- Don’t bring bear repellant. Yosemite National Park has it on their prohibited items list.
- Do not store anything with a scent in your car or trunk – use the bear lockers provided in parking lots and at trail heads. Yosemite Park Rangers urge visitors to be aware of any food, sprays, or deodorants they may have stored in their car. Items as simple as chewing gum and food crumbs in child car seats have attracted curious black bears. We strongly recommend not keeping any items with strong scents in your car overnight or during a day hike.
- Do not use any liquid detergents or soaps in the streams, lakes, or rivers in Yosemite National Park. The foaming agent in these products is harmful to wildlife.
- We don’t recommend hiking alone, but if you are, be sure to leave a note at your hotel of which trail you will be hiking and let a friend or family member know where you will be and what time you expect to return.
- Follow instructions on all safety signs posted on trails. Yosemite is a natural wilderness environment, not to be mistaken for a controlled theme park environment.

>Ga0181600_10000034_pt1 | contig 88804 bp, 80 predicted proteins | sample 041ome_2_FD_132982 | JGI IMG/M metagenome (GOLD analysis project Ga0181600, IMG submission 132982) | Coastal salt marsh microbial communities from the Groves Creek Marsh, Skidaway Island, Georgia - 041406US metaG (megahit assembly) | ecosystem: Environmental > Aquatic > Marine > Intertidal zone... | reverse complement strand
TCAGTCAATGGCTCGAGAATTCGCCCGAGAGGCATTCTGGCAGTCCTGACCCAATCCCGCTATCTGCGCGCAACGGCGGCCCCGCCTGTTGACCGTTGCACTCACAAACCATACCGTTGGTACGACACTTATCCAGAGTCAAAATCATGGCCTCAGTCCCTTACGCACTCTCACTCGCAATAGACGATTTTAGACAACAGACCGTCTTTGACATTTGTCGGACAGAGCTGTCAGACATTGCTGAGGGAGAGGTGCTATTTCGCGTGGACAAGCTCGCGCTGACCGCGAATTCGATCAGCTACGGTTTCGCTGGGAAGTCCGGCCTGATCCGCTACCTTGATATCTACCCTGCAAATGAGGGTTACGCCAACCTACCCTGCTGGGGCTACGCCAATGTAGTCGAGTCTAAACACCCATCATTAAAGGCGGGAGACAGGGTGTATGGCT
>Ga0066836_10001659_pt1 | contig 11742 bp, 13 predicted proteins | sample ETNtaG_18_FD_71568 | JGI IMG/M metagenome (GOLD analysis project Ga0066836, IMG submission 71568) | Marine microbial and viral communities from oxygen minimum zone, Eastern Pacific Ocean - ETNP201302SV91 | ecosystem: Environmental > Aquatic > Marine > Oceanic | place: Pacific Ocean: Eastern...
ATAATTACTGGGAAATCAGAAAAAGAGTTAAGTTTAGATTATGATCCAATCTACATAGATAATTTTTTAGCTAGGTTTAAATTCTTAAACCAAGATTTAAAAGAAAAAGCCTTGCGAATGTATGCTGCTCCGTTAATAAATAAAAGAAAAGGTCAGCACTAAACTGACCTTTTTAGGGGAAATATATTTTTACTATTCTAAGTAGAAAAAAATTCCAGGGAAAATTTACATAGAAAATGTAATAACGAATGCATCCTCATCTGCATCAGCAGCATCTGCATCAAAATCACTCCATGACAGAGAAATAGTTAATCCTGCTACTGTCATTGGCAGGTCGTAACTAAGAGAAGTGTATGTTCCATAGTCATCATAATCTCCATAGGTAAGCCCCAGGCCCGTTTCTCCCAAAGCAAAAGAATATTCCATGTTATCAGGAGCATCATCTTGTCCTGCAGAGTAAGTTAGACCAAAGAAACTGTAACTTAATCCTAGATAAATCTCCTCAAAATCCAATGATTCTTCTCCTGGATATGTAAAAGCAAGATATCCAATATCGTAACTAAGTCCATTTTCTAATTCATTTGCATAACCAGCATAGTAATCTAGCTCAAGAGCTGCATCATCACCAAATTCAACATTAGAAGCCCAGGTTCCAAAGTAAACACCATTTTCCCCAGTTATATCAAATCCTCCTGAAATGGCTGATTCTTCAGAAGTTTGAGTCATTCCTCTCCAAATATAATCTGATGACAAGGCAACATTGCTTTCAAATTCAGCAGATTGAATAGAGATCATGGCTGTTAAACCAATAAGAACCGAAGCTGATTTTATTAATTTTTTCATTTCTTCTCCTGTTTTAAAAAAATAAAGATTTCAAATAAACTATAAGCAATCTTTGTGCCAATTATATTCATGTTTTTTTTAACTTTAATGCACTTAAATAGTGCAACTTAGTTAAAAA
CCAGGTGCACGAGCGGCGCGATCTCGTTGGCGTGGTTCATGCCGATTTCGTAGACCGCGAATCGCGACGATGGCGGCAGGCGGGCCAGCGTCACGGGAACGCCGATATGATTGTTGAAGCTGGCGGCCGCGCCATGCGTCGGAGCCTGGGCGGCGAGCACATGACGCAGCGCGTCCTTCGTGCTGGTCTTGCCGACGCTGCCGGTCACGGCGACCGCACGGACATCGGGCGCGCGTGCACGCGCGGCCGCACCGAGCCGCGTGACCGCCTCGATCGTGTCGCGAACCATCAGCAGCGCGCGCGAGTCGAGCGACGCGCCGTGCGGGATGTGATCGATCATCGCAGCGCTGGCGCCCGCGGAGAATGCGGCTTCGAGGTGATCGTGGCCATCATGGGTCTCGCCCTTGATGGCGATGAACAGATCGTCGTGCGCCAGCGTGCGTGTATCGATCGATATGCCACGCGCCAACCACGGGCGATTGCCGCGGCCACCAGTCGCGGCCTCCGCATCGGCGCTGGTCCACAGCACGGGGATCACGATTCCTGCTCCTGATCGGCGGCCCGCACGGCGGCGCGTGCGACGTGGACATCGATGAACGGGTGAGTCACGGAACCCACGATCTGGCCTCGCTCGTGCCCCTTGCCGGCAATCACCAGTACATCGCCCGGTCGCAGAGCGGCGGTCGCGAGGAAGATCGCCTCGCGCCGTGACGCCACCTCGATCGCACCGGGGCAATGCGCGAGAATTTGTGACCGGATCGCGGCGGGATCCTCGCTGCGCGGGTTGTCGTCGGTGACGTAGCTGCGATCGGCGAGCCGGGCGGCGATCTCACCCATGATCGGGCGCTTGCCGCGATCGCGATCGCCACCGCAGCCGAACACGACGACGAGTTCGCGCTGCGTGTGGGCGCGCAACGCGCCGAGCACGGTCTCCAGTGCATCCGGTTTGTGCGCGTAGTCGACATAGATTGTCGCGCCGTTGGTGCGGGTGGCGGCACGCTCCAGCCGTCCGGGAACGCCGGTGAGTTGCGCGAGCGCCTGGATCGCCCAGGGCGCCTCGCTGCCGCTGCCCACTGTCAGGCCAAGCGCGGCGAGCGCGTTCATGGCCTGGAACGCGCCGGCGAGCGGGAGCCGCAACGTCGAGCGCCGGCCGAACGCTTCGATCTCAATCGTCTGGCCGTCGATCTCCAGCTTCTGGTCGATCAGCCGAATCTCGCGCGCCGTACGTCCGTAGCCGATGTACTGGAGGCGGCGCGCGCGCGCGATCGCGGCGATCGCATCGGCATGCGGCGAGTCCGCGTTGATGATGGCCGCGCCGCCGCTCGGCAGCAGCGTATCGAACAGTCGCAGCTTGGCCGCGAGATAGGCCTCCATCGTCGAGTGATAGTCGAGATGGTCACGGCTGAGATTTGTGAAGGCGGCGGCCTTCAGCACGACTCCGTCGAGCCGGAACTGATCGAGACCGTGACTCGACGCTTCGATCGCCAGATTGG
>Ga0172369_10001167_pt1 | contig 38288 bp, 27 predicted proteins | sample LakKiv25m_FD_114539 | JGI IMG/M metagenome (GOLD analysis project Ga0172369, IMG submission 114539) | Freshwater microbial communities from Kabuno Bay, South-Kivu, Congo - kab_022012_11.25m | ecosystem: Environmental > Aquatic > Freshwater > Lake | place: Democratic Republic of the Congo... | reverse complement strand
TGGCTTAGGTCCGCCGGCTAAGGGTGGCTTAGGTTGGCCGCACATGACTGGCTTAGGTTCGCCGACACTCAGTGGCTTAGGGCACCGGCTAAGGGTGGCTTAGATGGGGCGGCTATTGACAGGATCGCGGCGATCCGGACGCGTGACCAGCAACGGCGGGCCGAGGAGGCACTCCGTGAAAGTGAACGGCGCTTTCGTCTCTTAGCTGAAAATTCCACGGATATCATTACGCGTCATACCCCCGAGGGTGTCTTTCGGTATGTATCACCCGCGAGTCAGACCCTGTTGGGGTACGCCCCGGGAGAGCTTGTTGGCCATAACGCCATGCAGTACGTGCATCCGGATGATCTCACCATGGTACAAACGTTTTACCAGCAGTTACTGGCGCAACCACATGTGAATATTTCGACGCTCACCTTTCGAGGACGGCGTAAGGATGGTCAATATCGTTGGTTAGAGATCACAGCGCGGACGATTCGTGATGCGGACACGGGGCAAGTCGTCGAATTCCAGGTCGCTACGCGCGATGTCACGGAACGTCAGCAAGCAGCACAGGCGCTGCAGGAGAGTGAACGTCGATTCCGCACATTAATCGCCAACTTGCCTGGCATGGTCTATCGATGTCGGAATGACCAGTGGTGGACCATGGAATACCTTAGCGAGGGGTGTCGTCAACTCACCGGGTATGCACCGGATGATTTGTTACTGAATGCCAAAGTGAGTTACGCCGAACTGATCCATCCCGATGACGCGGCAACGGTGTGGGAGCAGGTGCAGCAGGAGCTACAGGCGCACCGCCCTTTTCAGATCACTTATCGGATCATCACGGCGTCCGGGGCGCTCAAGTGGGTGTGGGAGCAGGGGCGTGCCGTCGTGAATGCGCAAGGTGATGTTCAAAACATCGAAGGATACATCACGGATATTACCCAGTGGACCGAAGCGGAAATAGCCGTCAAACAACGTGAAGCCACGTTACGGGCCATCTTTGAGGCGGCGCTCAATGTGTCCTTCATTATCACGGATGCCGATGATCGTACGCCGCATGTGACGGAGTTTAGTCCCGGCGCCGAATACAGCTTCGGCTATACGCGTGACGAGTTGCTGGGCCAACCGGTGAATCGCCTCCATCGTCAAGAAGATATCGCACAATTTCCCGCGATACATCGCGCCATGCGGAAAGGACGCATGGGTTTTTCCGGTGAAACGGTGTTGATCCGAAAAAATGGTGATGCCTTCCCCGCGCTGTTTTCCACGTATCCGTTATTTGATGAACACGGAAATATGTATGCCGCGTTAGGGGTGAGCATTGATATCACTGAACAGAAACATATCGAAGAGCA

- Yosemite National Park has more hiking tips and safety regulations online. Be sure to check for latest park conditions and any special requirements for day use access.
We are excited for you and your family to visit Yosemite and enjoy a hike on the many trails throughout the park. Yosemite Hotels has two convenient properties located just outside of Yosemite National Park.
Both of our properties have on-site general stores (for picking up any last-minute hiking supplies), multiple lodging options (depending on your needs), guided tours available (for exploring the park with a local), and Recreation Desks staffed with friendly experts who are happy to provide you with free planning advice and day use rental gear. Find out more about all the amazing amenities we provide at Evergreen Lodge and Rush Creek Lodge.